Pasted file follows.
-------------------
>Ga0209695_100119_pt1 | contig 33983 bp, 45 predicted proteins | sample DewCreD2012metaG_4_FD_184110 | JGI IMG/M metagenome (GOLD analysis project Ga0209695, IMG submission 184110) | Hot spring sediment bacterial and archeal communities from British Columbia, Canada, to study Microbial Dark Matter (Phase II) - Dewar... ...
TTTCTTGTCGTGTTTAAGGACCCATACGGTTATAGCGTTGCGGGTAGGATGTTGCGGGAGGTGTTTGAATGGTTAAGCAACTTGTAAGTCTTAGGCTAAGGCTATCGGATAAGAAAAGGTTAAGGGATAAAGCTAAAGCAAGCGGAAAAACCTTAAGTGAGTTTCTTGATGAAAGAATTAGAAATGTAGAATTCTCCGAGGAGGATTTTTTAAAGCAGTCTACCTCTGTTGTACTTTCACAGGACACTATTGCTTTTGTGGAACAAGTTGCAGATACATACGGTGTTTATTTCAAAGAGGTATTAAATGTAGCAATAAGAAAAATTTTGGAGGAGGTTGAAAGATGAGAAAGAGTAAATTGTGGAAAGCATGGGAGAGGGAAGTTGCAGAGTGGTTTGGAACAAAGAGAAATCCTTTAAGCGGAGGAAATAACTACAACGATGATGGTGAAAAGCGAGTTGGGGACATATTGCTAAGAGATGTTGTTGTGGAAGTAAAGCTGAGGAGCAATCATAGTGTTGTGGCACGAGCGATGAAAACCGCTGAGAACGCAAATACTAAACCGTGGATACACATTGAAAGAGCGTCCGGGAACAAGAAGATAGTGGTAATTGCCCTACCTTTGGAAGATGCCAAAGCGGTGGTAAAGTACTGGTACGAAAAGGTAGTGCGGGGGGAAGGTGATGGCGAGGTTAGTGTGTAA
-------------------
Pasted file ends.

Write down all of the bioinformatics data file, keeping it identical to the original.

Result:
>Ga0209695_100119_pt1 | contig 33983 bp, 45 predicted proteins | sample DewCreD2012metaG_4_FD_184110 | JGI IMG/M metagenome (GOLD analysis project Ga0209695, IMG submission 184110) | Hot spring sediment bacterial and archeal communities from British Columbia, Canada, to study Microbial Dark Matter (Phase II) - Dewar... ...
TTTCTTGTCGTGTTTAAGGACCCATACGGTTATAGCGTTGCGGGTAGGATGTTGCGGGAGGTGTTTGAATGGTTAAGCAACTTGTAAGTCTTAGGCTAAGGCTATCGGATAAGAAAAGGTTAAGGGATAAAGCTAAAGCAAGCGGAAAAACCTTAAGTGAGTTTCTTGATGAAAGAATTAGAAATGTAGAATTCTCCGAGGAGGATTTTTTAAAGCAGTCTACCTCTGTTGTACTTTCACAGGACACTATTGCTTTTGTGGAACAAGTTGCAGATACATACGGTGTTTATTTCAAAGAGGTATTAAATGTAGCAATAAGAAAAATTTTGGAGGAGGTTGAAAGATGAGAAAGAGTAAATTGTGGAAAGCATGGGAGAGGGAAGTTGCAGAGTGGTTTGGAACAAAGAGAAATCCTTTAAGCGGAGGAAATAACTACAACGATGATGGTGAAAAGCGAGTTGGGGACATATTGCTAAGAGATGTTGTTGTGGAAGTAAAGCTGAGGAGCAATCATAGTGTTGTGGCACGAGCGATGAAAACCGCTGAGAACGCAAATACTAAACCGTGGATACACATTGAAAGAGCGTCCGGGAACAAGAAGATAGTGGTAATTGCCCTACCTTTGGAAGATGCCAAAGCGGTGGTAAAGTACTGGTACGAAAAGGTAGTGCGGGGGGAAGGTGATGGCGAGGTTAGTGTGTAA